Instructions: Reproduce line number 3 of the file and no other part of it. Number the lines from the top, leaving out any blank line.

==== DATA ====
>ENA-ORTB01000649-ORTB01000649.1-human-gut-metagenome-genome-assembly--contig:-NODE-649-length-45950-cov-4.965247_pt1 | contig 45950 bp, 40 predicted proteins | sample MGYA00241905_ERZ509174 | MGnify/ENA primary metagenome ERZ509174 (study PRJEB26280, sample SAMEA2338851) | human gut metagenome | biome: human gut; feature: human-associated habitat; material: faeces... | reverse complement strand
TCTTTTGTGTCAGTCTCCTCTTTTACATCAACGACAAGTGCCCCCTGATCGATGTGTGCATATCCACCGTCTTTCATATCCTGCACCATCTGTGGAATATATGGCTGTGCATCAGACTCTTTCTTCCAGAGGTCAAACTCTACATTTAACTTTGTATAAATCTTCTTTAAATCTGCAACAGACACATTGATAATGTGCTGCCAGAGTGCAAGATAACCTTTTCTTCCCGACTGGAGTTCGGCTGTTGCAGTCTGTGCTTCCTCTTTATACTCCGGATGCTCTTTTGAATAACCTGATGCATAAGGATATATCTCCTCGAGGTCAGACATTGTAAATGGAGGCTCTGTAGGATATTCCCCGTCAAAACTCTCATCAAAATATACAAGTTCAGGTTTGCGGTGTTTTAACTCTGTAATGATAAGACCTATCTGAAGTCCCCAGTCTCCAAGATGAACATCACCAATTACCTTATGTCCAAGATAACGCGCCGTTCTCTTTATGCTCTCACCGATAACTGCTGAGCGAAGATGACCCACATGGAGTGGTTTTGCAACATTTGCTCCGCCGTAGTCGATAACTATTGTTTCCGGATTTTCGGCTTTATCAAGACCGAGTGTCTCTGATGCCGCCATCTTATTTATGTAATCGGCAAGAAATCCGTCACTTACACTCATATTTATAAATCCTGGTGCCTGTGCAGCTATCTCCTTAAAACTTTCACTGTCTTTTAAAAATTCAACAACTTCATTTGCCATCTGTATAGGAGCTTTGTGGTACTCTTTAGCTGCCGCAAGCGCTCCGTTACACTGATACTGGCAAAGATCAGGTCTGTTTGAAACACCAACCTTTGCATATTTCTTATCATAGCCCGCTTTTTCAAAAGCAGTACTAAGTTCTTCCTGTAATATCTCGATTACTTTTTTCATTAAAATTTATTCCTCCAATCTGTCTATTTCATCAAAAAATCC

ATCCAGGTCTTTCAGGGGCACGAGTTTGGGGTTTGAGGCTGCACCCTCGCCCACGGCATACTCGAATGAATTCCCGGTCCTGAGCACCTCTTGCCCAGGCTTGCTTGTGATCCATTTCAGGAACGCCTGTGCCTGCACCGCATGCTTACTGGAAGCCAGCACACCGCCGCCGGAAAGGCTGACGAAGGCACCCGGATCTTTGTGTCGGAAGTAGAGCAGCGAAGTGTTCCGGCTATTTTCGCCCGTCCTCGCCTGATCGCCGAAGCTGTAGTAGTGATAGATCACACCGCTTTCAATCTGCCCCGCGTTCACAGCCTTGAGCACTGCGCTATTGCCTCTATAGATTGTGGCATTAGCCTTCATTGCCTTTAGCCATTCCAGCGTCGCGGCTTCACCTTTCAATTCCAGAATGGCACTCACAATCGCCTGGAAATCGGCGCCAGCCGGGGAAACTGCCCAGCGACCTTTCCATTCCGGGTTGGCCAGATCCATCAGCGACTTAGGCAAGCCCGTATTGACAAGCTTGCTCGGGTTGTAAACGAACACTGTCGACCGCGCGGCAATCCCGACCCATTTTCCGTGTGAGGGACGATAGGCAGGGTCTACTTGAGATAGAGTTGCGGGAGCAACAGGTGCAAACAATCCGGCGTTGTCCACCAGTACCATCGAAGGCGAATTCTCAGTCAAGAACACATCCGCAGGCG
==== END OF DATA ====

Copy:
ATCCAGGTCTTTCAGGGGCACGAGTTTGGGGTTTGAGGCTGCACCCTCGCCCACGGCATACTCGAATGAATTCCCGGTCCTGAGCACCTCTTGCCCAGGCTTGCTTGTGATCCATTTCAGGAACGCCTGTGCCTGCACCGCATGCTTACTGGAAGCCAGCACACCGCCGCCGGAAAGGCTGACGAAGGCACCCGGATCTTTGTGTCGGAAGTAGAGCAGCGAAGTGTTCCGGCTATTTTCGCCCGTCCTCGCCTGATCGCCGAAGCTGTAGTAGTGATAGATCACACCGCTTTCAATCTGCCCCGCGTTCACAGCCTTGAGCACTGCGCTATTGCCTCTATAGATTGTGGCATTAGCCTTCATTGCCTTTAGCCATTCCAGCGTCGCGGCTTCACCTTTCAATTCCAGAATGGCACTCACAATCGCCTGGAAATCGGCGCCAGCCGGGGAAACTGCCCAGCGACCTTTCCATTCCGGGTTGGCCAGATCCATCAGCGACTTAGGCAAGCCCGTATTGACAAGCTTGCTCGGGTTGTAAACGAACACTGTCGACCGCGCGGCAATCCCGACCCATTTTCCGTGTGAGGGACGATAGGCAGGGTCTACTTGAGATAGAGTTGCGGGAGCAACAGGTGCAAACAATCCGGCGTTGTCCACCAGTACCATCGAAGGCGAATTCTCAGTCAAGAACACATCCGCAGGCG